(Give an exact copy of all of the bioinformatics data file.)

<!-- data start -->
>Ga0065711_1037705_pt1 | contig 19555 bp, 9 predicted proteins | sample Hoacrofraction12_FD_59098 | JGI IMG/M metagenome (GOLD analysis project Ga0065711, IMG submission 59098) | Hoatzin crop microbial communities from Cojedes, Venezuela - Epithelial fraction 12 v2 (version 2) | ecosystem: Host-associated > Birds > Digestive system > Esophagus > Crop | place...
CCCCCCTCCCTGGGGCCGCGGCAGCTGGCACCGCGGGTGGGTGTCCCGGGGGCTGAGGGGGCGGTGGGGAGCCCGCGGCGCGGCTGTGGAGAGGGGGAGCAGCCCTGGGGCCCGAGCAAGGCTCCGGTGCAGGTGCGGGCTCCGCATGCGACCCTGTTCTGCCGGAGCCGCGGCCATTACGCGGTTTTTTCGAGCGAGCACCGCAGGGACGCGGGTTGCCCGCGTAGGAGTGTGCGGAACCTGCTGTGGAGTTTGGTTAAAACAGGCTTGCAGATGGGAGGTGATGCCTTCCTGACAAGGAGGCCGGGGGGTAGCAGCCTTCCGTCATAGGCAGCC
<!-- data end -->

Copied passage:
>Ga0065711_1037705_pt1 | contig 19555 bp, 9 predicted proteins | sample Hoacrofraction12_FD_59098 | JGI IMG/M metagenome (GOLD analysis project Ga0065711, IMG submission 59098) | Hoatzin crop microbial communities from Cojedes, Venezuela - Epithelial fraction 12 v2 (version 2) | ecosystem: Host-associated > Birds > Digestive system > Esophagus > Crop | place...
CCCCCCTCCCTGGGGCCGCGGCAGCTGGCACCGCGGGTGGGTGTCCCGGGGGCTGAGGGGGCGGTGGGGAGCCCGCGGCGCGGCTGTGGAGAGGGGGAGCAGCCCTGGGGCCCGAGCAAGGCTCCGGTGCAGGTGCGGGCTCCGCATGCGACCCTGTTCTGCCGGAGCCGCGGCCATTACGCGGTTTTTTCGAGCGAGCACCGCAGGGACGCGGGTTGCCCGCGTAGGAGTGTGCGGAACCTGCTGTGGAGTTTGGTTAAAACAGGCTTGCAGATGGGAGGTGATGCCTTCCTGACAAGGAGGCCGGGGGGTAGCAGCCTTCCGTCATAGGCAGCC